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HOODLUM, THE (director: Max Nosseck; screenwriters: Sam Neuman/Nat Tanchuck; cinematographer: Clark Ramsey; editor: Jack Killifer; music: Darrell Calker; cast: Lawrence Tierney (Vincent Lubeck), Allene Roberts (Rosa), Marjorie Riordan (Eileen), Lisa Golm (Mrs. Lubeck), Edward Tierney (Johnny Lubeck); Runtime: 61; MPAA Rating: NR; producer: Maurice Kasloff; United Artists; 1951)
“The cheaply made film tells an old story and adds nothing fresh, but it was presented with force.”

Reviewed by Dennis Schwartz

The Hoodlum is a gangster film which passes for film noir because of the protagonist’s dark nature, lack of loyalty and violent anti-social behavior. Vincent Lubeck (Lawrence Tierney) after graduating from being a juvenile delinquent to a small-time adult criminal–serving a five-year prison term for armed robbery–is granted parole into the custody of his sweet mother, Mrs. Lubeck’s (Lisa Golm), only because she begs the reluctant parole board for his release. The ungrateful Vincent works as an attendant/mechanic in his brother Johnny’s gas station (Edward Tierney, Lawrence real-life younger brother; his other sibling Scott Brady is unfortunately not here when we need him), where he’s hired only as a favor to mom. One of the gas station customers is Eileen, who works across the street as a secretary in the bank. While Vincent dates her to get the whole picture on how the armored car schedule works, he makes contact with former ex-cons in his prison to form a gang to rob the bank. On a whim, Vincent seduces shy girl Rosa (Allene Roberts), his brother’s longtime sweetheart. When Rosa’s a few months pregnant by Vincent, she asks him to marry her without mentioning her condition. But Vincent curtly tells her to go back to his brother. Feeling isolated and ashamed, Rosa commits suicide by jumping off the roof. The police tell a dejected Mrs. Lubeck that in the autopsy they discovered Rosa was pregnant, and she immediately knows which of her sons impregnated her.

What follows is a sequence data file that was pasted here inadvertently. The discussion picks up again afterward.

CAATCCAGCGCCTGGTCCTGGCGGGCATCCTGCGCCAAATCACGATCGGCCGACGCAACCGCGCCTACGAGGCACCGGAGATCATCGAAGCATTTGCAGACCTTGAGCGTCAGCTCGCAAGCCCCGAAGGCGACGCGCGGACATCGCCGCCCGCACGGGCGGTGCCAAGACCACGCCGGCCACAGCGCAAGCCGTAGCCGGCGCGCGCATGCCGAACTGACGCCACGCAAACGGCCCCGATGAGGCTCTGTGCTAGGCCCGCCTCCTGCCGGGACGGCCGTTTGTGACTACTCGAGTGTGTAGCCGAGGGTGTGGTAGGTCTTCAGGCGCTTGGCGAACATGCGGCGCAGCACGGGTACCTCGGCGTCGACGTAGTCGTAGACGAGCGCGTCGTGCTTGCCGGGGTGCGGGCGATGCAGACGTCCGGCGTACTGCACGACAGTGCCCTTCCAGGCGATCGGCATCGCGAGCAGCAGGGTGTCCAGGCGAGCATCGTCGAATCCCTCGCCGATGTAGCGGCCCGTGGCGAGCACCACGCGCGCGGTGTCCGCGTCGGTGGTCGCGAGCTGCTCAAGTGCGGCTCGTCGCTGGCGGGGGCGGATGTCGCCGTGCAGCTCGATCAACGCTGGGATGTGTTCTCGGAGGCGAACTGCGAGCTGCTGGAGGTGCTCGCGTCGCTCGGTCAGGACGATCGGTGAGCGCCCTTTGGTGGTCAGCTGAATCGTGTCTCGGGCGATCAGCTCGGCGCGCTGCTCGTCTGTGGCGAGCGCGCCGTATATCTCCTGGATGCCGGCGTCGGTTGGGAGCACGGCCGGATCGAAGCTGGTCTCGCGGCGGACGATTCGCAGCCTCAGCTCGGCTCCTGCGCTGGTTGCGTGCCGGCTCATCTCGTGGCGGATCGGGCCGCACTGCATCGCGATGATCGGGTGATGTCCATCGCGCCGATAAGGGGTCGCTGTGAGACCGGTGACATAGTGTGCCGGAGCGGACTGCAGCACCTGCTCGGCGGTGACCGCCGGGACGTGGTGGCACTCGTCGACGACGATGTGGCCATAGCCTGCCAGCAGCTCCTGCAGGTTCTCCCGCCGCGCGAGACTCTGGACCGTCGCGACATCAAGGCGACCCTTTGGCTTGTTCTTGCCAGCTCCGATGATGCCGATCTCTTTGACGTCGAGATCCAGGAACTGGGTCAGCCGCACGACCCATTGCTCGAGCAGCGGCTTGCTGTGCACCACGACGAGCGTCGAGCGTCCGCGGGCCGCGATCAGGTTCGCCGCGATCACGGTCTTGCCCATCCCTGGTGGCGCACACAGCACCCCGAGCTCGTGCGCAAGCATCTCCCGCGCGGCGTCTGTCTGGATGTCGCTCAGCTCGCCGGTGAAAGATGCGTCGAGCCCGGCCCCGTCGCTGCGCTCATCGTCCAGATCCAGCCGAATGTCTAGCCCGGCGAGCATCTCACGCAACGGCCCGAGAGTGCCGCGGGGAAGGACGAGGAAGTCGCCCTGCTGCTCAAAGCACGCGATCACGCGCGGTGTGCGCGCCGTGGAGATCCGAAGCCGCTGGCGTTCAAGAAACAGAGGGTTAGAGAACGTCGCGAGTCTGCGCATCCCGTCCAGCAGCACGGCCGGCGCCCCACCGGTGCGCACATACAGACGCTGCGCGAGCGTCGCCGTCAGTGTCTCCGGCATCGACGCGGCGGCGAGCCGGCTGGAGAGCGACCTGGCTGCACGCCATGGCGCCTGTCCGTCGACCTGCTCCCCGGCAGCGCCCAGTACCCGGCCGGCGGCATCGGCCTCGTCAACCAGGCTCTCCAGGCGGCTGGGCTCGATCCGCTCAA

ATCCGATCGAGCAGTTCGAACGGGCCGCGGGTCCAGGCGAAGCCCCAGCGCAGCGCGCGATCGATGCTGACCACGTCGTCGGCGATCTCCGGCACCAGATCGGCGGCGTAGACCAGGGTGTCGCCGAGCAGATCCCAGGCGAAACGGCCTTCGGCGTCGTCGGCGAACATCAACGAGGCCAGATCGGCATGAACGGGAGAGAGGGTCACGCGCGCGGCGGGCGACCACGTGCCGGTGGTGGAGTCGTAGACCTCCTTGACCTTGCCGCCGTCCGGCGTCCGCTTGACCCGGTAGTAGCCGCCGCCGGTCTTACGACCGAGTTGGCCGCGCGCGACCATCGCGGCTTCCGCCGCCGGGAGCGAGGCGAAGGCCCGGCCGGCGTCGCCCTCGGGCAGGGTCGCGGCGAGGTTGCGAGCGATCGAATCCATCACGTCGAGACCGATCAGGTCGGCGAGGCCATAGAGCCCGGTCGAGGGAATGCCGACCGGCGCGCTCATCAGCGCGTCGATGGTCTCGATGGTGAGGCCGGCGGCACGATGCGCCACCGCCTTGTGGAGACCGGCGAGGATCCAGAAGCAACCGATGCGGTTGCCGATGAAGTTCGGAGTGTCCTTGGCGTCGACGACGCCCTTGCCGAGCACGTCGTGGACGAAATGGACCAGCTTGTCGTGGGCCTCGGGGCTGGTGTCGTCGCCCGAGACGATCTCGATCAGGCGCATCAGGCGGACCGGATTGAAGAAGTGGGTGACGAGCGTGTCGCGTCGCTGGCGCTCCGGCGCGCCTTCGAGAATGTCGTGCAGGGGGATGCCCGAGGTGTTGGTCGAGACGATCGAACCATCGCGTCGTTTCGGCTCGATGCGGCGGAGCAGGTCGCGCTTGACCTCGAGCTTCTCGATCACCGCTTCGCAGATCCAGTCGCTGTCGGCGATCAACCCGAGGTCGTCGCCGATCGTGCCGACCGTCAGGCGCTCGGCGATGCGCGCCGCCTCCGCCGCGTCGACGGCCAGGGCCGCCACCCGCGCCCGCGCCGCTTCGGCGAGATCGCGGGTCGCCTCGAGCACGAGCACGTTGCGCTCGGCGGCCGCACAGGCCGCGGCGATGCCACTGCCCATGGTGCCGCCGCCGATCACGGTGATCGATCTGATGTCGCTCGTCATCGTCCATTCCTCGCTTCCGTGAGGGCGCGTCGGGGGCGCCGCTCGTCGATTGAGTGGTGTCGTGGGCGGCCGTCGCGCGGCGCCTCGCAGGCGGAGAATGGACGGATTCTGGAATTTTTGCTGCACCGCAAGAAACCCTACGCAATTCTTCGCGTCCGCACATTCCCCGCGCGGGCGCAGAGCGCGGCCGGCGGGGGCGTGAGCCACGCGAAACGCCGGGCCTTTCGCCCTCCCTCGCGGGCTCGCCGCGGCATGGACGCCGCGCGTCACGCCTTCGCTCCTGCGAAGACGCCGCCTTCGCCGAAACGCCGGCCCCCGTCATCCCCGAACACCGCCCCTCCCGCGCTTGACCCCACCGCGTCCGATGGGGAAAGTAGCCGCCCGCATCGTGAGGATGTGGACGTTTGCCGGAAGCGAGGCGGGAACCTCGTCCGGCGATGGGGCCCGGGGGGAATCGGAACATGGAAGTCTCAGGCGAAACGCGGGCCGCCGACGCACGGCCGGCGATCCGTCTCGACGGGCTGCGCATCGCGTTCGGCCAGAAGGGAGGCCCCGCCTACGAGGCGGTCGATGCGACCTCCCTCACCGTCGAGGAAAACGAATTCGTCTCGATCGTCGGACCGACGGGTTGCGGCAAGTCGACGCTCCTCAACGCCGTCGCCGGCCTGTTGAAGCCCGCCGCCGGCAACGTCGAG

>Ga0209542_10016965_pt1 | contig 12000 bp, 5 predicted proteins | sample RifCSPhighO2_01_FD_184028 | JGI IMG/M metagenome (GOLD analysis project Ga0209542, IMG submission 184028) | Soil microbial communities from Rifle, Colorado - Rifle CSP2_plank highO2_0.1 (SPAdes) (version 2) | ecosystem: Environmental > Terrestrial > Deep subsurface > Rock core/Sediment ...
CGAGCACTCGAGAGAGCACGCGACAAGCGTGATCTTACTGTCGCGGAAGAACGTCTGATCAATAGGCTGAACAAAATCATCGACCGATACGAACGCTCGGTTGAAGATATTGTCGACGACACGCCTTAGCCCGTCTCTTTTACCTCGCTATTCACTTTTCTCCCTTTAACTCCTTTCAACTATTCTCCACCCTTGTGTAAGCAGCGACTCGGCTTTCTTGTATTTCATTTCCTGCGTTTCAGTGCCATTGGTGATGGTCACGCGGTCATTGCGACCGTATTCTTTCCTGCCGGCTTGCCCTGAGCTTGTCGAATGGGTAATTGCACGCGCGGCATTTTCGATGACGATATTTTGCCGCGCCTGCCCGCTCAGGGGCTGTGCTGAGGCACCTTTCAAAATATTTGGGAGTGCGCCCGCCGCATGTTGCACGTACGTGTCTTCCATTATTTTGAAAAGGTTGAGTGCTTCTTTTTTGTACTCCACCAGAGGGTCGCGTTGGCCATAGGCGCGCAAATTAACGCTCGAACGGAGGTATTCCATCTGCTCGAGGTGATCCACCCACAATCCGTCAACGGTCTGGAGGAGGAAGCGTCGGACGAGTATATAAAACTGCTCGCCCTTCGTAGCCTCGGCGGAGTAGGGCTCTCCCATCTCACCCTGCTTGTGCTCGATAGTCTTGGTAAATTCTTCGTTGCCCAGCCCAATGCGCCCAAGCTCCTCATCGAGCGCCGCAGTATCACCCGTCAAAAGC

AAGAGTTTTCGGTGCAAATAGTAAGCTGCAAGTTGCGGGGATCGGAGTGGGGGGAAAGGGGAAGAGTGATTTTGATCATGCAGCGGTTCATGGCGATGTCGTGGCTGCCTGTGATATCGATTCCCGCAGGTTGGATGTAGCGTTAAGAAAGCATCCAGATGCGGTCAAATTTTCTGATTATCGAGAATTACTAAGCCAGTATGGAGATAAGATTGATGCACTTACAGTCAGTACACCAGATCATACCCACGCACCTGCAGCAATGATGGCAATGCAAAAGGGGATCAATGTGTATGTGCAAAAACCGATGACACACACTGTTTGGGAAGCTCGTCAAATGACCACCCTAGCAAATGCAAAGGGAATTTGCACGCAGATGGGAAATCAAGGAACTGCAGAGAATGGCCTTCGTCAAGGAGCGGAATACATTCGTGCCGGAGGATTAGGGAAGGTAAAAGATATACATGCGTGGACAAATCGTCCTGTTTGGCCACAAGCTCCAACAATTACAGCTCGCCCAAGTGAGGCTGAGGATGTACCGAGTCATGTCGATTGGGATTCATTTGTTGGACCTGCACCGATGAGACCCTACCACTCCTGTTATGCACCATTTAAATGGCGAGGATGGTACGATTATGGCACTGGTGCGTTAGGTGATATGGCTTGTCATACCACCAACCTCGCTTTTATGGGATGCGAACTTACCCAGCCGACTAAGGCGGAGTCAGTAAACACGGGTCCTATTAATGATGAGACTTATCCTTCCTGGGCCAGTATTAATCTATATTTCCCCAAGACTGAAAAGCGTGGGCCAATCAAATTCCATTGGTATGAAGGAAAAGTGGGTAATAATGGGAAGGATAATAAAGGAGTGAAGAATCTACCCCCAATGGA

During the robbery, Johnny shows up unexpectedly at the gas station and tries to call the police. But Vincent knocks him unconscious. The robbery turns violent as two guards and two of the gang are killed, but Vincent escapes with five others by hiding in a fake funeral procession. But the gang has a falling out over how to split the dough, and jump Vincent escaping with the money. Soon all five are either killed or arrested, leaving Vincent on-the-run as the police blockade the city. The desperate criminal visits the bank secretary and when not made welcome, tells her unless she hides him he’ll tell the police she was the heist’s insider. The secretary pulls a gun from her purse and threatens to kill him if he doesn’t scram. Vincent then turns to his dying mother for help, but she calls him a good-for-nothing hoodlum who caused the death of his father and Rosa. After mom’s bitter tirade about her mistake in getting him a parole, she dies. Johnny then comes into the room, and at gunpoint takes him to the city dump to kill him. When he can’t go through with his threat, the cops arrive and Vincent dies strewn out on the garbage pile he, ironically, always complained about because of its smell.

The cheaply made film tells an old story and adds nothing fresh, but it was presented with force. Aside from Lawrence Tierney’ finely tuned menacing performance, the acting was sub par. It was Tierney’s performance that kept the film alive in the tradition of the old-fashioned gangsters like those portrayed by Cagney and Robinson.

A minor film that achieves its limited aim of showing, in a manner of speaking, that a leopard never changes its spots.


Dennis Schwartz: “Ozus’ World Movie Reviews”